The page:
Friday, June 12, 2009

Verse, bridge, chorus, verse, bridge, chorus, chorus, chorus, chorus, chorus....

.
This isn't one of those grumpy-old-blog complaints about how much better things used to be. This is a plea for our sanity, sent out to basically every recording artist writing music today:

START WRITING SONGS, AND STOP COPYING AND PASTING WORDS.

Yes, we here at WB Music Labs have studied the issue for a long time, mostly while listening to cookie-cutter FM stations (and satellite radio too; it's far from an improvement over FM) while doing other work, and we've arrived at a conclusion: nearly every band out right now has taken to writing one or two verses, a bridge, and a chorus, and then mindlessly copy/pasting the pieces over and over and over and over and over and over and over and over.

Exhibit A: Shinedown's "Second Chance," with two extremely thin verses, two bridge repetitions, and three pastes of the chorus, including two back to back.



Exhibit B: Metric's "Help I'm Alive," which doesn't appear to have any verses but an array of three different choruses used interchangeably, randomly — and, of course, repetitiously.



Exhibit C: Chris Cornell's "Part Of Me," with three verses and 24 repetitions of a single-line chorus. And Cornell — former Soundgarden frontman, Audioslave vocalist, and masterful re-interpreter of Michael Jackson's "Billy Jean" — really ought to know better.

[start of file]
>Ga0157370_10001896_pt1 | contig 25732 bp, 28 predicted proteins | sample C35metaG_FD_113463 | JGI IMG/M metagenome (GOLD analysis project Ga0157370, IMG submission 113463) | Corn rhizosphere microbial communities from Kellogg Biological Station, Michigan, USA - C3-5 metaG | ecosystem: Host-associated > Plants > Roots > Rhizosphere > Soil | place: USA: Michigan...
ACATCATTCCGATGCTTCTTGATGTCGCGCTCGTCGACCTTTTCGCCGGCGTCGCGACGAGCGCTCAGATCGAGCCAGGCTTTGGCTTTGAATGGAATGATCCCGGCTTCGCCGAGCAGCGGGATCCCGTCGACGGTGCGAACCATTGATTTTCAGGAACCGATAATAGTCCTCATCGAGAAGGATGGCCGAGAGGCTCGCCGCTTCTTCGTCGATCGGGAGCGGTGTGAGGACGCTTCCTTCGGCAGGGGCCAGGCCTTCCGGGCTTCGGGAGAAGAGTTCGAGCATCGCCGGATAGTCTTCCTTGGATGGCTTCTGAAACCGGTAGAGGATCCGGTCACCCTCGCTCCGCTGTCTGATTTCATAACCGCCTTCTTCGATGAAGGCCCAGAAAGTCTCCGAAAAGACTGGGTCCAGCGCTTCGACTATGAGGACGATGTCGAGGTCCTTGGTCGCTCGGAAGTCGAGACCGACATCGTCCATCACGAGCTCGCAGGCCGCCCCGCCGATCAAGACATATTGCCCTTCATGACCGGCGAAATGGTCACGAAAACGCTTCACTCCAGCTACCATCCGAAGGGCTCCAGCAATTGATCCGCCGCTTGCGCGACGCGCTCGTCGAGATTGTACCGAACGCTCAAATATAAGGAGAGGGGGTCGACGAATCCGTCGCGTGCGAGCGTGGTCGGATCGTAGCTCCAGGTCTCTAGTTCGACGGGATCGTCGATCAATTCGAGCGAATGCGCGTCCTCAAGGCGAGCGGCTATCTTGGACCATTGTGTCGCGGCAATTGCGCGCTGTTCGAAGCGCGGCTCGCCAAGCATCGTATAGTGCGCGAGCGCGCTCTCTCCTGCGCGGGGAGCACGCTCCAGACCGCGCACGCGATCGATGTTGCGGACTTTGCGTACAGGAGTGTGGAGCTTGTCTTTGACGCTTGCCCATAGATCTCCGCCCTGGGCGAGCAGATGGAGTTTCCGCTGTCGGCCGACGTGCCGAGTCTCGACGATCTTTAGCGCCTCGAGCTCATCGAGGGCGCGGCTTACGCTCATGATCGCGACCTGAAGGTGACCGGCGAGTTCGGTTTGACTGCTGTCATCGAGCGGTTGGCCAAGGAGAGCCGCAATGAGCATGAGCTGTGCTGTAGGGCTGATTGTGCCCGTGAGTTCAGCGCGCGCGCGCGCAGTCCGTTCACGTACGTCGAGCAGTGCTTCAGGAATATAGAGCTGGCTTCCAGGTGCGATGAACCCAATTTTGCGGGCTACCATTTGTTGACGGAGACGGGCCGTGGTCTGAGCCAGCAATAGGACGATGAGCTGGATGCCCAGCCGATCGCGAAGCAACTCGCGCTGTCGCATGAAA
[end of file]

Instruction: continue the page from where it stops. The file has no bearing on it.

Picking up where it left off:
We know that for many listeners, lyrics are just sounds and vocal tracks are only another instrument in the mix. Some people's brains work like that, and that's fine (although a little sad). But the other half of us actually hear the words, and lyrics like the ones here are the equivalent of Chinese water torture, a steady tapping of the forehead until we become quietly, and then desperately, insane.

It doesn't help that both FM and satellite radio prefer to play their computer-generated playlists in the same order every day, with "heavy rotation" songs (think Green Day's "Know Your Enemy," which we are already sick of only two weeks after its release) playing at least once each hour. But if we boycott radio and just stick with our iPods, we'll miss hearing new music that the iPods need on them. On the other hand, by the time we hear the new music, we'll have heard it so often, and its lyrics will be so brain-numbingly simple and formulaic, that it won't matter.

It's an ugly situation. Songwriters, we're begging you: Write songs. Get off the computer, leave those Copy and Paste commands alone, and think about what else you could put there, what other words might enhance the message. Otherwise, you'll just give millions of people headaches that are beating like a hammer, beating like a hammer, beating like a hammer, beating like a hammer.

.

No comments: